Against Empathy Book Summary - Against Empathy Book explained in key points
Listen to the Intro

Against Empathy summary

Paul Bloom

The Case for Rational Compassion

4.3 (152 ratings)
16 mins

What is Against Empathy about?

Against Empathy (2016) provides a wealth of scientific research to show empathy for what it really is: a flawed emotional reaction that has led countless people to make bad decisions. While many voices have called for others to have more empathy, Paul Bloom shows us that empathy can make things worse rather than better.

Table of Contents

    Against Empathy
    summarized in 7 key ideas

    Audio & text in the Blinkist app
    Key idea 1 of 7

    Empathy is an emotional response that allows us to understand and feel what others go through.

    You often hear the word empathy being used in conversation, likely about some heartless person who could use more of it. But what exactly is this valuable emotional resource?

    Empathy is defined as an ability to understand and share the feelings or situation which another person is going through.

    To see empathy in practice, we might look at the aftermath following a public tragedy like the massacre at the Sandy Hook Elementary School in Newtown, Connecticut where 20 children were killed by gunman Adam Lanza on December 14, 2012.

    Immediately upon hearing this news, the author’s wife felt the need to visit the school which their own kids attended, even though there was little reason to think they’d be in danger.

    Later that day, the author stopped for a coffee, and at the cafe, there was a woman weeping. She didn’t know any of the victims of the shooting, but she also had kids the same age and felt devastated.

    When President Obama made a public address to share his sympathies about the tragedy, he too was in tears.

    In all of these cases, we see people with children finding it very easy to put themselves in the shoes of the parents in Newton who’d lost their sons and daughters.

    These are examples of emotional empathy. Emotional empathy differs from cognitive empathy, which is the ability to understand a person’s emotional state without feeling it yourself.

    Cognitive empathy is what con artists and bullies use to understand a victim’s weakness and exploit it. Unlike emotional empathy, they don’t feel their victim’s pain, but they can take advantage of it.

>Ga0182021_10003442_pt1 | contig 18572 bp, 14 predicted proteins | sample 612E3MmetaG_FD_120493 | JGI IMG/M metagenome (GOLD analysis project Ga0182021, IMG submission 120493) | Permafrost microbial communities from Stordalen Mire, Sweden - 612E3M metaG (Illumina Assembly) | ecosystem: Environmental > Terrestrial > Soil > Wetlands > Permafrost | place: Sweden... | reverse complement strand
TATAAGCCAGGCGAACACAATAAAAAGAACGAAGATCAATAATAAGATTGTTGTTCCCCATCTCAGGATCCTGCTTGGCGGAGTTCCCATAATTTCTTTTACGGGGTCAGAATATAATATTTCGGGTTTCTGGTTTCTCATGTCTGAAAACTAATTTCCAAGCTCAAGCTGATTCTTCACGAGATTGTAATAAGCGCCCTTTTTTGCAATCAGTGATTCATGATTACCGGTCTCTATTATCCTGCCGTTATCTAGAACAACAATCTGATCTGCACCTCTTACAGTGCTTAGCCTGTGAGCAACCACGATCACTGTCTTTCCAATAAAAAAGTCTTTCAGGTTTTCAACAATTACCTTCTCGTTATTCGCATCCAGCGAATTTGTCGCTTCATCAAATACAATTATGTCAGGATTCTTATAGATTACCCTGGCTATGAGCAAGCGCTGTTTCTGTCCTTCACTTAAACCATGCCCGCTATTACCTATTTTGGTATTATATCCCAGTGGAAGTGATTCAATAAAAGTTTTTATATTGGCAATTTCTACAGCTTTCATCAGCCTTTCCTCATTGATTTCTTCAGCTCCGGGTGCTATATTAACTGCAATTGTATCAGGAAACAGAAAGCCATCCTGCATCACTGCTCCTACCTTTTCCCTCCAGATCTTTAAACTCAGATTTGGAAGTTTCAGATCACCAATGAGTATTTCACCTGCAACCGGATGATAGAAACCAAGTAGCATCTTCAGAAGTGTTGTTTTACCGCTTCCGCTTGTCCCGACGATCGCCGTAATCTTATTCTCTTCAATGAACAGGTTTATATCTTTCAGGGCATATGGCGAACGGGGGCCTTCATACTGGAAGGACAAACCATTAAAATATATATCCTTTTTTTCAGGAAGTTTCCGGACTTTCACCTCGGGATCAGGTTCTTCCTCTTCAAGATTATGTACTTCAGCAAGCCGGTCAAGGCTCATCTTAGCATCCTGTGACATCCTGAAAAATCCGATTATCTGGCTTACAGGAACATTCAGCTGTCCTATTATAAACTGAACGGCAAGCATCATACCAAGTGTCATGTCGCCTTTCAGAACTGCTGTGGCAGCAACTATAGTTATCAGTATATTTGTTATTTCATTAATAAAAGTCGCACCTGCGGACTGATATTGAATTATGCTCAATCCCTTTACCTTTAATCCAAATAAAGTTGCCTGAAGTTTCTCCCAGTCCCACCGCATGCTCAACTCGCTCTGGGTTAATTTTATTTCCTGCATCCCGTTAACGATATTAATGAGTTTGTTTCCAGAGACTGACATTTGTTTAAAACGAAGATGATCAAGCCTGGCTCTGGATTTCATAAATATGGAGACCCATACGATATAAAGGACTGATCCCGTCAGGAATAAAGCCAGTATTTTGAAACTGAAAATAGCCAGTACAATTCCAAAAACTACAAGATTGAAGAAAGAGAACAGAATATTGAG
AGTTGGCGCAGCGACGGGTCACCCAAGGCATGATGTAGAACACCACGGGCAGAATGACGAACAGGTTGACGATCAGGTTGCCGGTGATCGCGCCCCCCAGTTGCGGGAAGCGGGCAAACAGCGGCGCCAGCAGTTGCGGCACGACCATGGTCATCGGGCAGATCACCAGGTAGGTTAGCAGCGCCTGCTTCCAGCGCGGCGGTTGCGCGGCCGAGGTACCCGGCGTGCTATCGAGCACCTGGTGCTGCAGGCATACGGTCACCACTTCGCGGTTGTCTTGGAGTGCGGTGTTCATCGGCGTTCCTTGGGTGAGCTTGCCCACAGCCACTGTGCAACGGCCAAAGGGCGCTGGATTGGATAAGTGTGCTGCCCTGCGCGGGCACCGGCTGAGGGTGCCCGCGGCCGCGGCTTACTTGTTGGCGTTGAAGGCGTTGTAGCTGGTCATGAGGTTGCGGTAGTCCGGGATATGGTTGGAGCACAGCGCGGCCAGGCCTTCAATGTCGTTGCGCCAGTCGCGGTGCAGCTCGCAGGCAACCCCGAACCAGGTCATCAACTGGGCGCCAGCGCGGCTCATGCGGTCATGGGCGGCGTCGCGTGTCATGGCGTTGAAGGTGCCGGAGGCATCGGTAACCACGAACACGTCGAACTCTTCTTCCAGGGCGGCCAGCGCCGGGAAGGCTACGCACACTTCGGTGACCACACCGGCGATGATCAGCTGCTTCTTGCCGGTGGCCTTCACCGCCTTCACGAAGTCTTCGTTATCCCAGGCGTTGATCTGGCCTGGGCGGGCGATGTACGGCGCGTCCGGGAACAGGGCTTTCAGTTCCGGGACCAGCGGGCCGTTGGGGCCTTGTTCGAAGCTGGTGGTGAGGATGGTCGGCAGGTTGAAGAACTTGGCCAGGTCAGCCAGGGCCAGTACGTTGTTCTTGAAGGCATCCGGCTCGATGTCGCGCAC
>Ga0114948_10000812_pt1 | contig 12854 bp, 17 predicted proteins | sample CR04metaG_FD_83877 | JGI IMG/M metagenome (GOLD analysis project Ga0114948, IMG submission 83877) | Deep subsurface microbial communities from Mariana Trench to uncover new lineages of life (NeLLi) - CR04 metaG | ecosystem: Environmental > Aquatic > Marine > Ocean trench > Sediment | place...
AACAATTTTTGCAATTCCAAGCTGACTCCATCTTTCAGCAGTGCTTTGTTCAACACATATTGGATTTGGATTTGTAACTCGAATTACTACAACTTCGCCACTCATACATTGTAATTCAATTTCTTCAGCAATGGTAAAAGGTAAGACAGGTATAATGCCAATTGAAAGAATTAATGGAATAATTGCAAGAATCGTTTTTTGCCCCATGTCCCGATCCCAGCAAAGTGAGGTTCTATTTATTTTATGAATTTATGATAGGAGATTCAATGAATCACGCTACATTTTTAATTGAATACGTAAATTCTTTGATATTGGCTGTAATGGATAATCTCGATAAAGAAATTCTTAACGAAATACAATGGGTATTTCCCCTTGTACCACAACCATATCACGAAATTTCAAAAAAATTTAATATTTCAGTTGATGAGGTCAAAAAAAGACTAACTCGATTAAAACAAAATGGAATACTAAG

Emotional empathy can also manifest itself in physical ways. You might see someone take a hard fall, hit their head, and then yourself feel pain in the same spot where the poor stranger injured himself. Similarly, the writer John Updike described feeling a tightness in his throat whenever his grandmother had one of her “choking fits” at the dinner table.

    Want to see all full key ideas from Against Empathy?

    Key ideas in Against Empathy

    More knowledge in less time
    Read or listen
    Read or listen
    Get the key ideas from nonfiction bestsellers in minutes, not hours.
    Find your next read
    Find your next read
    Get book lists curated by experts and personalized recommendations.
    Shortcasts New
    We’ve teamed up with podcast creators to bring you key insights from podcasts.

    About the Author

    Paul Bloom is a professor at Yale University and a leading psychologist who specializes in the study of how ethics, religion and language influence people’s perceptions. His writing has been published in leading outlets such as the New York Times, the Guardian and Slate. He is the author of Just Babies, How Pleasure Works and Descartes’ Baby.

    Who should read Against Empathy?


    • Students of psychology and philosophy
    • Readers who want to learn more about empathy
    • Fans of true crime stories

    Categories with Against Empathy

    Books like Against Empathy

    People ❤️ Blinkist
    Sven O.

    It's highly addictive to get core insights on personally relevant topics without repetition or triviality. Added to that the apps ability to suggest kindred interests opens up a foundation of knowledge.

    Thi Viet Quynh N.

    Great app. Good selection of book summaries you can read or listen to while commuting. Instead of scrolling through your social media news feed, this is a much better way to spend your spare time in my opinion.

    Jonathan A.

    Life changing. The concept of being able to grasp a book's main point in such a short time truly opens multiple opportunities to grow every area of your life at a faster rate.

    Renee D.

    Great app. Addicting. Perfect for wait times, morning coffee, evening before bed. Extremely well written, thorough, easy to use.

    People also liked

    Start growing with Blinkist now
    26 Million
    Downloads on all platforms
    4.7 Stars
    Average ratings on iOS and Google Play
    Of Blinkist members create a better reading habit*
    *Based on survey data from Blinkist customers
    Powerful ideas from top nonfiction

    Try Blinkist to get the key ideas from 5,500+ bestselling nonfiction titles and podcasts. Listen or read in just 15 minutes.

    Start your free trial